Providers that use the third option, which provides the greatest flexibility, will be required to provide a description of the methodology used and an explanation of why it accurately reflects revenues lost due to coronavirus (and not revenue lost for some other reason).  Per HHS guidance, a provider that uses its own alternate methodology will have an increased likelihood of audit by the Health Resources and Services Administration (“HRSA”).  In addition, HRSA may determine that the alternate methodology is not appropriate and require the provider to re-report using either the first option (year over year) or second option (budget to actual).

All recipients receiving more than $10,000 in PRF monies are also required to report healthcare-related expenses attributable to coronavirus that are not reimbursable by another source. Permissible expenses include general and administrative (“G&A”) expenses and healthcare-related operating expenses that were incurred to plan, prepare for, and respond to coronavirus.  Eligible G&A expenses can include expenses from the following sub-categories: (1) monthly payments related to mortgage or rent for a facility; (2) insurance premiums paid for property, malpractice, business insurance or other insurances relevant to business operations; (3) workforce-related expenses paid to prevent, prepare for, or respond to COVID-19; (4) fringe benefit costs (i.e., extra benefits to supplement an employee’s salary); (5) equipment and/or software lease payments; (6) utilities and/or operations expenses (e.g., lighting, HVAC, cleaning); and (7) any other overhead expenses not falling into one of the above categories. Eligible healthcare-related expenses include the following sub-categories: (1) expenses paid for supplies used to prevent, prepare for, or respond to COVID-19; (2) expenses for purchasing equipment used to prevent, prepare for, or respond to COVID-19 (e.g., ventilators, updates to HVAC systems); (3) expenses paid to expand or preserve IT or interoperability systems (e.g., electronic health records systems, telehealth infrastructure, or bandwidth); (4) expenses paid for facility-related costs used to prevent, prepare for, or respond to COVID-19; and (5) any other actual healthcare-related expenses not covered by the above categories.  Note that providers that received $500,000 or more in PRF funds must report expenses in greater detail by reporting the level of expenses in each of the sub-categories that are identified above.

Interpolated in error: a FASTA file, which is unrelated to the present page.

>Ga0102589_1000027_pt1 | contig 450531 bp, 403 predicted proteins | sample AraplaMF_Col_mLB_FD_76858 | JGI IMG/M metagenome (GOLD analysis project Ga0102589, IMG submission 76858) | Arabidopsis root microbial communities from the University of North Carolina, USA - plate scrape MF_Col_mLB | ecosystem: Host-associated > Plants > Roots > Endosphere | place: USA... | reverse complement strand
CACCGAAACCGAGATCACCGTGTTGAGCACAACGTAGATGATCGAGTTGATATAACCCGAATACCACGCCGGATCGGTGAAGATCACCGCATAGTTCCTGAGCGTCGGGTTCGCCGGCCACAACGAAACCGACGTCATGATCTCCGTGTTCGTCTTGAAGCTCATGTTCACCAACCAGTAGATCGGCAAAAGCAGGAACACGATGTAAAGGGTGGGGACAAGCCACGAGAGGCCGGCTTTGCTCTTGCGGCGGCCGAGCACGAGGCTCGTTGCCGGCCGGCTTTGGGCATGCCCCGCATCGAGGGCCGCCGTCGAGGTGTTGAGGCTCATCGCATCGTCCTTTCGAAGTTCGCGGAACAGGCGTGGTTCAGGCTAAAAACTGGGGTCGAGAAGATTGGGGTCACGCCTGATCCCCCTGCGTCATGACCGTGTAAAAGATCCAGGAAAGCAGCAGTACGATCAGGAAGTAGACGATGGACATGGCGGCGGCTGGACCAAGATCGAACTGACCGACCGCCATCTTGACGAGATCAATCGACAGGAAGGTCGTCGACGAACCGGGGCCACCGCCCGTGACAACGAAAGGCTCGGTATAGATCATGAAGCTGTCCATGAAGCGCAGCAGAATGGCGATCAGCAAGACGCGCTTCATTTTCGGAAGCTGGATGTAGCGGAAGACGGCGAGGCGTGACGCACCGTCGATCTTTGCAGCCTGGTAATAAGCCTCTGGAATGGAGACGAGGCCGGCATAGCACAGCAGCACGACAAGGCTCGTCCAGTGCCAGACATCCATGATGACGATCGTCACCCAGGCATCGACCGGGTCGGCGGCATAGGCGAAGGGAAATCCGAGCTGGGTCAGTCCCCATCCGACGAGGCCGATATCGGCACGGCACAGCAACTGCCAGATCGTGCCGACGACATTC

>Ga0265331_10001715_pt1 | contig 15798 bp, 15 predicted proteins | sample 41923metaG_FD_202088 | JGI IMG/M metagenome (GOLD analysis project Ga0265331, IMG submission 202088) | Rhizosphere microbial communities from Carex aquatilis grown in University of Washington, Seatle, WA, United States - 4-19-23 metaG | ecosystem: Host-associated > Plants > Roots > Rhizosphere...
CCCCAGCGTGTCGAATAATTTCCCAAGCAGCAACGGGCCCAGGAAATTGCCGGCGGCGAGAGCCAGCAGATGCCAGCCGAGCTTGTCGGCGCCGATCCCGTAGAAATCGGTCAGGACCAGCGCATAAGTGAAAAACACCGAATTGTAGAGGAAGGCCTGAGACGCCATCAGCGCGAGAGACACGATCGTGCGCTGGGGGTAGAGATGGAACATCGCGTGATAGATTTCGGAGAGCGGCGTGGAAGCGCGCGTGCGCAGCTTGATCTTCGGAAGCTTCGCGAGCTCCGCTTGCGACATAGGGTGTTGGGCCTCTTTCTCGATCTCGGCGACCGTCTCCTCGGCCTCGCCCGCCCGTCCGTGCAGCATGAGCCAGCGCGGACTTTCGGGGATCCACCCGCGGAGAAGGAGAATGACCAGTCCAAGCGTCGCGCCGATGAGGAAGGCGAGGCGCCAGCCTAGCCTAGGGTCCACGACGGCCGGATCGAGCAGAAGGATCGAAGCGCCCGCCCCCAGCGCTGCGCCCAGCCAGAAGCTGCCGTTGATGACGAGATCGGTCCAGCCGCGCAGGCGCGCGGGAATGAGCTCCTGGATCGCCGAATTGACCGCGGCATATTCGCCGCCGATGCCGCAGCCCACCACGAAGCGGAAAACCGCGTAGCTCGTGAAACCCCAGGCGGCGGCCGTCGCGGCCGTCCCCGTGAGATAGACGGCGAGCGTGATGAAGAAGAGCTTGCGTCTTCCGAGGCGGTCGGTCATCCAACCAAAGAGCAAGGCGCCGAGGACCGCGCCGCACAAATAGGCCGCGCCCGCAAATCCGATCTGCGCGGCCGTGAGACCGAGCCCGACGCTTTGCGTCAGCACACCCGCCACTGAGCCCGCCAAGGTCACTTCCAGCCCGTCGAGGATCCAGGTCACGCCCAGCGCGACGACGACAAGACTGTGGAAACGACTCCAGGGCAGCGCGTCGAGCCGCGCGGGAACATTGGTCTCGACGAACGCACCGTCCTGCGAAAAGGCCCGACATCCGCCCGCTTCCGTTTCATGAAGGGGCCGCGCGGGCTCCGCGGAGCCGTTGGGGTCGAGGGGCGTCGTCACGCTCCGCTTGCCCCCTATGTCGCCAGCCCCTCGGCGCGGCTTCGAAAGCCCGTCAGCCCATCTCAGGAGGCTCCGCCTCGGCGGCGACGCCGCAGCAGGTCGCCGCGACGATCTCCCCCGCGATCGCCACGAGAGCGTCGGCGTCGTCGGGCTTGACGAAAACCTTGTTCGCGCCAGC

Providers that have not yet used all PRF monies to cover qualifying increased costs or lost revenues as of December 31, 2020, may continue to use their PRF monies for those purposes through June 30, 2021.  Under current HHS guidance, any PRF monies that are not used for qualifying purposes will need to be returned after June 30, 2021, with a final report due by July 31, 2021.

Please note that there are additional audit requirements (referred to as single audits) for providers that received $750,000 or more in PRF monies (or which expended $750,000 or more in certain federal grant monies in any fiscal year).  Single audits are conducted pursuant to certain government standards and reports must be submitted to the federal government.  The reports for single audits are generally due nine months following the conclusion of a provider’s fiscal year.  However, an automatic three-month extension has been granted to providers that would otherwise have reports due between October 1, 2020, and June 30, 2021.

As noted above, HHS will be updating its guidance further and providers are encouraged to “stay tuned.”

For more information regarding PRF reporting requirements, please contact Adrienne Dresevic at adresevic@thehlp.com, or Carey Kalmowitz at ckalmowitz@thehlp.com, or Robert Dindoffer at rdindoffer@thehlp.com, or your regular HLP attorney, or Partners@thehlp.com, or call (212) 734-0128 or (248) 996-8510.